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    The 1860 spoliation of the Summer Palace at the close of the Second Opium War by British and French troops was a watershed event within the development of Britain as an imperialist nation, which guaranteed a market for opium produced in its colony India and demonstrated the power of its armed forces. The distribution of the spoils to officers and diplomatic corps by campaign leaders in Beijing was also a sign of the British Army’s rising power as an instrument of the imperialist state. These conditions would suggest that objects looted from the site would be integrated into an imperialist aesthetic that reflected and promoted the material benefits of military engagement overseas and foregrounded the circumstances of their removal to Britain for campaign members and the British public. This study mines sources dating to the two decades following the war – including British newspapers, auction house records, exhibition catalogs and works of art – to test this hypothesis. Findings show that initial movements of looted objects through the military and diplomatic corps did reinforce notions of imperialist power by enabling campaign members to profit from the spoliation through sales of looted objects and trophy displays. However, material from the Summer Palace arrived at a moment when British manufacturers and cultural leaders were engaged in a national effort to improve the quality of British goods to compete in the international marketplace and looted art was quickly interpolated in this national conversation. Ironically, the same “free trade” imperatives that motivated the invasion energized a new design movement that embraced Chinese ornament. As a consequence, political interpretations of the material outside of military collections were quickly joined by a strong response to Chinese ornament from cultural institutions and design leaders. Art from the Summer Palace held a prominent place at industrial art exhibitions of the postwar period and inspired new designs in a number of mediums. While the availability of Chinese imperial art was the consequence of a military invasion and therefore a product of imperialist expansion, evidence presented here shows that the design response to looted objects was not circumscribed by this political reality. Chinese ornament on imperial wares was ultimately celebrated for its formal qualities and acknowledged links to the Summer Palace were an indicator of good design, not a celebration of victory over a failed Chinese state. Therefore, the looting of the Summer Palace was ultimately an essential factor in the development of modern design, the essence of which is a break with Classical ornament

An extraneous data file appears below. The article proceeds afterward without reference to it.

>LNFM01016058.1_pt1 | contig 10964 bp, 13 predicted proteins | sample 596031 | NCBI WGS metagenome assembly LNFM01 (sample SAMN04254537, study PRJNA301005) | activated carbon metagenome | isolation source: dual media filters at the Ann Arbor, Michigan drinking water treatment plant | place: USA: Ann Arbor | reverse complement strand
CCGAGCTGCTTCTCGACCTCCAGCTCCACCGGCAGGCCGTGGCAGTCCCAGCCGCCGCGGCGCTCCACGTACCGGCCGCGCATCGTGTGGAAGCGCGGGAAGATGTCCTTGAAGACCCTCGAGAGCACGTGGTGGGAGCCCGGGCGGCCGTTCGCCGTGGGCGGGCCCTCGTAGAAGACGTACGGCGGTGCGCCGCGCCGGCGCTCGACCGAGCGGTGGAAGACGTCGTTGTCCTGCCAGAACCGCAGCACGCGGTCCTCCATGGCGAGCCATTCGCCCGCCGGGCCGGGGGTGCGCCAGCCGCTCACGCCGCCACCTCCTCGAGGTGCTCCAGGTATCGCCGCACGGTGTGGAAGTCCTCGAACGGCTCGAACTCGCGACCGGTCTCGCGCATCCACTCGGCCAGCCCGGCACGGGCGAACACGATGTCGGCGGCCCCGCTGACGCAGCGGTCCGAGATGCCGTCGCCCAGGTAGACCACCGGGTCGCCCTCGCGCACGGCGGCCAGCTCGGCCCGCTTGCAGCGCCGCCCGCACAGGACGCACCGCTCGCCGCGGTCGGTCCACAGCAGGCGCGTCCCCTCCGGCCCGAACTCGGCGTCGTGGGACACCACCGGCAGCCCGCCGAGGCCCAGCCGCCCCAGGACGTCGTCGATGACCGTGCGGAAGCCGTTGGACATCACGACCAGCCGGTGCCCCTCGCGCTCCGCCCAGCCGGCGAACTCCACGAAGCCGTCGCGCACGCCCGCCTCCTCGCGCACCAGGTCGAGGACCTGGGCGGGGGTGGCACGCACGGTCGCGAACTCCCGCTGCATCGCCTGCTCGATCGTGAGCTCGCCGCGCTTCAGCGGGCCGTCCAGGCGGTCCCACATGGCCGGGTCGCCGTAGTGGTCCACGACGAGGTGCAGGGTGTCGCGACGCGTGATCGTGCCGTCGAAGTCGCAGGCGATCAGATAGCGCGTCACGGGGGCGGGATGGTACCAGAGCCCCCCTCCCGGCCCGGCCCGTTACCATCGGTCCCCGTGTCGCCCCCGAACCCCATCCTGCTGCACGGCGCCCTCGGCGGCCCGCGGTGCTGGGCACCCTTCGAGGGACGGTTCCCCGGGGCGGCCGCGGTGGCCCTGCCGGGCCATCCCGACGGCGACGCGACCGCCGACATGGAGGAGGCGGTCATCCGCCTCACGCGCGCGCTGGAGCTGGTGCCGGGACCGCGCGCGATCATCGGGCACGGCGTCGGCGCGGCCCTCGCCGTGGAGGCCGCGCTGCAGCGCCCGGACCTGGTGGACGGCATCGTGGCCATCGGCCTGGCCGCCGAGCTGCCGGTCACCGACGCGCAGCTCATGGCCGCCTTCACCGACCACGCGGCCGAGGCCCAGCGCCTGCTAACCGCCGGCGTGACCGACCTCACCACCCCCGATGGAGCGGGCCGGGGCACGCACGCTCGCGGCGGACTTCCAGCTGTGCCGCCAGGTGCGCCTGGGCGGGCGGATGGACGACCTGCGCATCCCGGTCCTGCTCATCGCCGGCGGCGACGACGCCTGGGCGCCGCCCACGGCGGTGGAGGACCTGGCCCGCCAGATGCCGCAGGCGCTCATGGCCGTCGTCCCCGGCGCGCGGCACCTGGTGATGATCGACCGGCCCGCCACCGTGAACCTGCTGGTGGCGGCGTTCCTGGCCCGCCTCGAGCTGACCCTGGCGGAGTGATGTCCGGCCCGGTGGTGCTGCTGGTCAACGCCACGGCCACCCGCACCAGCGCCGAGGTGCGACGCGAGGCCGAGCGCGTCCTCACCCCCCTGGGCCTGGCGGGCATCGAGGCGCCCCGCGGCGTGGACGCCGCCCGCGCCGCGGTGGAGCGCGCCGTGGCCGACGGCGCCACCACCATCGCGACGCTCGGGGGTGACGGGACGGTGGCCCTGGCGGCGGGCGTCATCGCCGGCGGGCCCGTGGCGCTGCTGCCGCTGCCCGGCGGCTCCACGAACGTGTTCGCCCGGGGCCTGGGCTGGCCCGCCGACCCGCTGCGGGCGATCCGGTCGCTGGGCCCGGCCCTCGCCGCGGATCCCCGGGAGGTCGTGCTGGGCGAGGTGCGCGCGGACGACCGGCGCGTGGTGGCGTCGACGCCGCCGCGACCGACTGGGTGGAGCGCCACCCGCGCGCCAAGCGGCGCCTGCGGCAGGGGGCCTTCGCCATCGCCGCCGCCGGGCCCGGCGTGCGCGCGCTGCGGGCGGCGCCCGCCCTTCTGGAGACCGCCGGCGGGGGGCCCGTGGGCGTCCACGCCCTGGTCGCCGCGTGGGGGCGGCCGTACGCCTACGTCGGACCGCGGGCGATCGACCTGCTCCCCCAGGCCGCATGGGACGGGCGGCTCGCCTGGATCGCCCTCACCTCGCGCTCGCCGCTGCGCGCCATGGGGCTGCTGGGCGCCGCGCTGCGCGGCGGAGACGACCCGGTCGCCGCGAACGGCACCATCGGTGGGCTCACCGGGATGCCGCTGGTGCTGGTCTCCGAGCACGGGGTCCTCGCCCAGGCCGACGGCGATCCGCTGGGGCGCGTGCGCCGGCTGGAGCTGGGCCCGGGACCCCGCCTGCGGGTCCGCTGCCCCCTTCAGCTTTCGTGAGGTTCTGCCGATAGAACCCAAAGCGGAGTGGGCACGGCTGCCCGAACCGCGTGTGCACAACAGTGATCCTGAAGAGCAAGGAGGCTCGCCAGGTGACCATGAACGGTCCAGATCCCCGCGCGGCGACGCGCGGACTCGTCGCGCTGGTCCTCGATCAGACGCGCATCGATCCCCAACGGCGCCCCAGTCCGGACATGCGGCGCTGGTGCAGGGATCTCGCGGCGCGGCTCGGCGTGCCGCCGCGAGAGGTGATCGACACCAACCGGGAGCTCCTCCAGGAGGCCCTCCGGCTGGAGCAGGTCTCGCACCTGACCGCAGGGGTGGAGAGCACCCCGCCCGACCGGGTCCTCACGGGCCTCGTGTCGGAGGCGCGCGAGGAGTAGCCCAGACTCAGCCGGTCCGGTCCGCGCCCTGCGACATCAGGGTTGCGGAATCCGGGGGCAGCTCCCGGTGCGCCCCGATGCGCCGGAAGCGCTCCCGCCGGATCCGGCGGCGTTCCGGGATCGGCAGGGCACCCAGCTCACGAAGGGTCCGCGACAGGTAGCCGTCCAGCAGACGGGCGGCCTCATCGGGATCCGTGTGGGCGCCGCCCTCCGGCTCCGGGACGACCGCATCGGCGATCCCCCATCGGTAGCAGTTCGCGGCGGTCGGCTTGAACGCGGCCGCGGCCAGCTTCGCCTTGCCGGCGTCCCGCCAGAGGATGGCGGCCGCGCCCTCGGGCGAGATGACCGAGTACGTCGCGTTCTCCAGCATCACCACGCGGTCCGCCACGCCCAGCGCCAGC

Estimating near-infrared reflectance of vegetation from hyperspectral data